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Aging Cuban exiles voice opinions at Versailles Cafe

Irate Cubans in Miami's Little Havana say they want the embargo to stay

LITTLE HAVANA, Fla. – Versailles Cafe in Miami's Little Havana was quiet early Thursday morning, but about 9 a.m. a crowd was protesting in front of the restaurant again and reporters were back.

Miami has the largest population of Cubans in the country. There were reporters from as far as Japan trying to capture the scene. Versailles has been the political epicenter of the exiled community of the 1960s and 70s for more nearly four decades.

Cuban retirees regularly show up for their morning Cuban coffee, known as "colada," and to get updates on the political situation in Havana. After the historic announcement of change in foreign policy, the crowd was at the restaurant passed midnight.

After drinking their coffee Thursday, about a dozen tried to get the attention of reporters with flags, signs and shouts in Spanish. They want President Barack Obama's administration to know that they will support the embargo until there is a democratic government in place in their beloved island.

Among them were former political prisoners and men who once risked their lives as they plotted against Fidel Castro. Near the fast service window, there was a man wearing a bow tie and a hat. He was holding a sign with a message for Obama.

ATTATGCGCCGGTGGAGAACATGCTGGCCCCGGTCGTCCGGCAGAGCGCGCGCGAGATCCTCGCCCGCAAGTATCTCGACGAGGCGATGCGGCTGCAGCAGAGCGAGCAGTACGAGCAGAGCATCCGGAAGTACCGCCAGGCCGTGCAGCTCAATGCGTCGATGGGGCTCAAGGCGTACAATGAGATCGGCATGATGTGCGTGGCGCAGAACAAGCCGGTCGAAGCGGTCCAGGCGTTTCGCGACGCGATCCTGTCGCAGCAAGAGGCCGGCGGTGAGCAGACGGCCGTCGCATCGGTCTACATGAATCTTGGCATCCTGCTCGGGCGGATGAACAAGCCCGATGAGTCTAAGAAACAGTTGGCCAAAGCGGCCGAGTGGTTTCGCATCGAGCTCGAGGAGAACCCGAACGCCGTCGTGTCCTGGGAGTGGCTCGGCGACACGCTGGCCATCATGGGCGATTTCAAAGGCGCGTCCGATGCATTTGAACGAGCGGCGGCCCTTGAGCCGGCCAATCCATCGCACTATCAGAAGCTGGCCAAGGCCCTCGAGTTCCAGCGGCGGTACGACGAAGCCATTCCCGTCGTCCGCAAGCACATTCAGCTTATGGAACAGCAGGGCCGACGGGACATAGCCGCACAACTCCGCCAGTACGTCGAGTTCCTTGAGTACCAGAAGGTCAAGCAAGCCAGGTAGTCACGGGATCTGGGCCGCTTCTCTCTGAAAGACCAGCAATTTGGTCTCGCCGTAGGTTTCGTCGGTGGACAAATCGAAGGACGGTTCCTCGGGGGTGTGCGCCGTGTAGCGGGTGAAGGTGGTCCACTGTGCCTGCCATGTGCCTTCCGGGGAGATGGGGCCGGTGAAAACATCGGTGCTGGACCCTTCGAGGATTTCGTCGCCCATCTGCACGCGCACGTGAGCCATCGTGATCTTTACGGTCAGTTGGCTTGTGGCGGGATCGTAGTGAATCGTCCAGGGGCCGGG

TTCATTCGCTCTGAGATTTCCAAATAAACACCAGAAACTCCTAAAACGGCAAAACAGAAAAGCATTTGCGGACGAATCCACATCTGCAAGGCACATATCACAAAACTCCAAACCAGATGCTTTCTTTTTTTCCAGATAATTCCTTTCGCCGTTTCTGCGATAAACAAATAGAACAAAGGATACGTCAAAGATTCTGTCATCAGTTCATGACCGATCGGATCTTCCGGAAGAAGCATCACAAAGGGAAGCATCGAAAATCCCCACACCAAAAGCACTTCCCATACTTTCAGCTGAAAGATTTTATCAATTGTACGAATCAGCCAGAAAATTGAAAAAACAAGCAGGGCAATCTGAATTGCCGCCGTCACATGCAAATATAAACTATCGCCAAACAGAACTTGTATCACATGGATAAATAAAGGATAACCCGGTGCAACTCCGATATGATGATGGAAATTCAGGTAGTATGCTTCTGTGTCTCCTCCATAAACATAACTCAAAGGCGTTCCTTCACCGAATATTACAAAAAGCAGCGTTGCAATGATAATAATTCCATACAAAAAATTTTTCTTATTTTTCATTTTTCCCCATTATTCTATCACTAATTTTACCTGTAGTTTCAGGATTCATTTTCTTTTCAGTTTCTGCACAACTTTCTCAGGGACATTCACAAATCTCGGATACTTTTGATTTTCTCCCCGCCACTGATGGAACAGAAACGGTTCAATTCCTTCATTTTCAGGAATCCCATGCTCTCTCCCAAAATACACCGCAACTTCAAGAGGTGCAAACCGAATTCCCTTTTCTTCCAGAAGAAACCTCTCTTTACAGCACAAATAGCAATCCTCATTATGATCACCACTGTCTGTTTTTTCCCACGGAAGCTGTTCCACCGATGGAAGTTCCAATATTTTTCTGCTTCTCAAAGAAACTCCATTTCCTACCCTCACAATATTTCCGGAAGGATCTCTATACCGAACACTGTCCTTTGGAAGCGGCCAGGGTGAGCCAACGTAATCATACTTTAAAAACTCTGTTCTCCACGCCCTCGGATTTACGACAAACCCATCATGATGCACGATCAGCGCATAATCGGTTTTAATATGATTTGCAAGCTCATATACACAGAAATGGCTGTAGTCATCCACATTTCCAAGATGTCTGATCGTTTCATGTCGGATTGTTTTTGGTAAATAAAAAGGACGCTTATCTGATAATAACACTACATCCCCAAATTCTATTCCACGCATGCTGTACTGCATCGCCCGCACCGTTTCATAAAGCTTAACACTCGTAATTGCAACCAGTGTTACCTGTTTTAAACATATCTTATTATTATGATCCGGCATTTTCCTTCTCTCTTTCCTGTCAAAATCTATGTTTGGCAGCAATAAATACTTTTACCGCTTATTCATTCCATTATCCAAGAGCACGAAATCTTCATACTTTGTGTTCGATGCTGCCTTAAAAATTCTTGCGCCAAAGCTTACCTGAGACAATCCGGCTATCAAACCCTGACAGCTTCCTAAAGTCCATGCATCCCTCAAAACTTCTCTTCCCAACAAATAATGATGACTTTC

"Obama: Cuban peoples need liberty and food," the sign said. "Can you help??"

The prevalent opinion among irate Cubans at the iconic restaurant  was that Obama had betrayed them. A man shouted persistently for hours and said that Republicans had never betrayed Cuban-Americans, he mentioned the 2016 presidential election would be their opportunity for revenge. 

Protesters were also shouting signs of support for Venezuelans. There were spontaneous shouts in Spanish: "Down with Nicolas Maduro!"

On Wednesday, Miami Mayor Tomas Regalado, 67, was at the cafe, where there were more reporters than protesters. Regalado said that he would do everything in his power to prevent Cuban President Raul Castro from setting up an embassy in Miami.

A few members of Vigilia Mambisa, an anti-communist group said they would do the same.

"Obama Administration Conspiracy with Castro Terrorist." Vigilia Mambisa's Miguel Saavedra's sign read.  He and another man shouted: "Obama a coward! Coward, coward, coward!"

Drivers on Calle Ocho honked as they passed by Versailles Cafe, which had a large crowd due to a scheduled out-door boxing event with Guillermo Rigondeaux, a Cuban Olympic gold medalist who belongs to the wave of Cuban athletes who leave the island with dreams of making it big in the U.S.

Among the crowd following Rigondeaux there were more quiet Cuban migrants, who said they had arrived in the 1990s, and were not opposed to the new policy.

Cuban-American families in Miami are often divided on the issue, which may cause controversy during the holiday season. Greg Pinelo, a Cuban-American strategist for the Democrats, posted an irreverent tweet Thursday morning.

"One more time: The crowd of old men at Cafe Versailles is not representative of all Cuban-Americans," Pinelo said.

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U.S. on path to end decades of hostility toward Cuba